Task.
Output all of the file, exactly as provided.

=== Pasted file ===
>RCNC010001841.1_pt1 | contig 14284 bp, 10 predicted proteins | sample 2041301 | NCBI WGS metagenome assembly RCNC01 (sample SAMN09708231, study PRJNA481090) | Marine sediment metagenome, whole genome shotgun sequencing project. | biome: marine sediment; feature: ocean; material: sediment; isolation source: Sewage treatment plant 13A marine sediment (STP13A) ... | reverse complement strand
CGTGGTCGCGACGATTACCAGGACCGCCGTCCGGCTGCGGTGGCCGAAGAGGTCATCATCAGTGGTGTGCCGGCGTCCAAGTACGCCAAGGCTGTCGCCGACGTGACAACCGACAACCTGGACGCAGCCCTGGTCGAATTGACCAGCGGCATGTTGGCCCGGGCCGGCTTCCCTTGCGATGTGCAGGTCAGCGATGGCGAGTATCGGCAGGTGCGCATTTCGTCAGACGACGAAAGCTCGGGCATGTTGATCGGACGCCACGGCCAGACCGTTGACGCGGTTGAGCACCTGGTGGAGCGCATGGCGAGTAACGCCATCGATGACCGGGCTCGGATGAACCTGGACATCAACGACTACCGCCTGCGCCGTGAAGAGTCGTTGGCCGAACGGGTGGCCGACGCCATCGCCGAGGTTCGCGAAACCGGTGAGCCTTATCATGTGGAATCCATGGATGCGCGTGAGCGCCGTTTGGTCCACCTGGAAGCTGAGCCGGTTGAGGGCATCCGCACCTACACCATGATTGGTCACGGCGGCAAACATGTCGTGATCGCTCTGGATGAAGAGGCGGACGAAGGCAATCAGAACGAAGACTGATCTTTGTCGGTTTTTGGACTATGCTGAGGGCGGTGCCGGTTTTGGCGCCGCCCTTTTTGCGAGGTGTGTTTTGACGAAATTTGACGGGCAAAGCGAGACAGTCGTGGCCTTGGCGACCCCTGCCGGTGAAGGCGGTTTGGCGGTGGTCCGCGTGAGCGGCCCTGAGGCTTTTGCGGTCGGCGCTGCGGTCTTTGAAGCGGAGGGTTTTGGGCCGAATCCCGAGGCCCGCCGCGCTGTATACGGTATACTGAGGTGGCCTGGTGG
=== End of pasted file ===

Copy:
>RCNC010001841.1_pt1 | contig 14284 bp, 10 predicted proteins | sample 2041301 | NCBI WGS metagenome assembly RCNC01 (sample SAMN09708231, study PRJNA481090) | Marine sediment metagenome, whole genome shotgun sequencing project. | biome: marine sediment; feature: ocean; material: sediment; isolation source: Sewage treatment plant 13A marine sediment (STP13A) ... | reverse complement strand
CGTGGTCGCGACGATTACCAGGACCGCCGTCCGGCTGCGGTGGCCGAAGAGGTCATCATCAGTGGTGTGCCGGCGTCCAAGTACGCCAAGGCTGTCGCCGACGTGACAACCGACAACCTGGACGCAGCCCTGGTCGAATTGACCAGCGGCATGTTGGCCCGGGCCGGCTTCCCTTGCGATGTGCAGGTCAGCGATGGCGAGTATCGGCAGGTGCGCATTTCGTCAGACGACGAAAGCTCGGGCATGTTGATCGGACGCCACGGCCAGACCGTTGACGCGGTTGAGCACCTGGTGGAGCGCATGGCGAGTAACGCCATCGATGACCGGGCTCGGATGAACCTGGACATCAACGACTACCGCCTGCGCCGTGAAGAGTCGTTGGCCGAACGGGTGGCCGACGCCATCGCCGAGGTTCGCGAAACCGGTGAGCCTTATCATGTGGAATCCATGGATGCGCGTGAGCGCCGTTTGGTCCACCTGGAAGCTGAGCCGGTTGAGGGCATCCGCACCTACACCATGATTGGTCACGGCGGCAAACATGTCGTGATCGCTCTGGATGAAGAGGCGGACGAAGGCAATCAGAACGAAGACTGATCTTTGTCGGTTTTTGGACTATGCTGAGGGCGGTGCCGGTTTTGGCGCCGCCCTTTTTGCGAGGTGTGTTTTGACGAAATTTGACGGGCAAAGCGAGACAGTCGTGGCCTTGGCGACCCCTGCCGGTGAAGGCGGTTTGGCGGTGGTCCGCGTGAGCGGCCCTGAGGCTTTTGCGGTCGGCGCTGCGGTCTTTGAAGCGGAGGGTTTTGGGCCGAATCCCGAGGCCCGCCGCGCTGTATACGGTATACTGAGGTGGCCTGGTGG